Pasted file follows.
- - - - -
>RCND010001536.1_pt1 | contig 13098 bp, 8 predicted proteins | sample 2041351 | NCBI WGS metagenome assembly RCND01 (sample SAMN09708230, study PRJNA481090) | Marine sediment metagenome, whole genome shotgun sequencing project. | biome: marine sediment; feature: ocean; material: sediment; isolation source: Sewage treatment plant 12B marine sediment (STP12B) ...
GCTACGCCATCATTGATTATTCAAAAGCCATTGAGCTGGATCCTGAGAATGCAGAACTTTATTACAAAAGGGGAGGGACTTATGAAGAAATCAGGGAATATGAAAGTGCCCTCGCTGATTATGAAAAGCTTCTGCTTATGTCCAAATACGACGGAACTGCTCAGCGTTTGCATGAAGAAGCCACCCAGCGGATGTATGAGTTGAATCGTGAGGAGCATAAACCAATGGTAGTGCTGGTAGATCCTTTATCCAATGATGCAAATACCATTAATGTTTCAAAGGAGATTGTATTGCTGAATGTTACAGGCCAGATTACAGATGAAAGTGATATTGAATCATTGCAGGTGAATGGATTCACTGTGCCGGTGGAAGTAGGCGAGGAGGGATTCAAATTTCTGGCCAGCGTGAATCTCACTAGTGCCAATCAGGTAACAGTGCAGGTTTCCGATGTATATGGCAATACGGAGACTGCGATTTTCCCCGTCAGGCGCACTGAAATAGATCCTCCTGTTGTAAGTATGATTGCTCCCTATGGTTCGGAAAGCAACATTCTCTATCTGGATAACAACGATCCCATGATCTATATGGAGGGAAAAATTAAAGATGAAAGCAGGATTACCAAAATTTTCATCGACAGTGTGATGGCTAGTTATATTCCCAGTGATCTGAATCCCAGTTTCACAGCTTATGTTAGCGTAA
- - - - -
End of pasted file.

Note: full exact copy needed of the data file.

>RCND010001536.1_pt1 | contig 13098 bp, 8 predicted proteins | sample 2041351 | NCBI WGS metagenome assembly RCND01 (sample SAMN09708230, study PRJNA481090) | Marine sediment metagenome, whole genome shotgun sequencing project. | biome: marine sediment; feature: ocean; material: sediment; isolation source: Sewage treatment plant 12B marine sediment (STP12B) ...
GCTACGCCATCATTGATTATTCAAAAGCCATTGAGCTGGATCCTGAGAATGCAGAACTTTATTACAAAAGGGGAGGGACTTATGAAGAAATCAGGGAATATGAAAGTGCCCTCGCTGATTATGAAAAGCTTCTGCTTATGTCCAAATACGACGGAACTGCTCAGCGTTTGCATGAAGAAGCCACCCAGCGGATGTATGAGTTGAATCGTGAGGAGCATAAACCAATGGTAGTGCTGGTAGATCCTTTATCCAATGATGCAAATACCATTAATGTTTCAAAGGAGATTGTATTGCTGAATGTTACAGGCCAGATTACAGATGAAAGTGATATTGAATCATTGCAGGTGAATGGATTCACTGTGCCGGTGGAAGTAGGCGAGGAGGGATTCAAATTTCTGGCCAGCGTGAATCTCACTAGTGCCAATCAGGTAACAGTGCAGGTTTCCGATGTATATGGCAATACGGAGACTGCGATTTTCCCCGTCAGGCGCACTGAAATAGATCCTCCTGTTGTAAGTATGATTGCTCCCTATGGTTCGGAAAGCAACATTCTCTATCTGGATAACAACGATCCCATGATCTATATGGAGGGAAAAATTAAAGATGAAAGCAGGATTACCAAAATTTTCATCGACAGTGTGATGGCTAGTTATATTCCCAGTGATCTGAATCCCAGTTTCACAGCTTATGTTAGCGTAA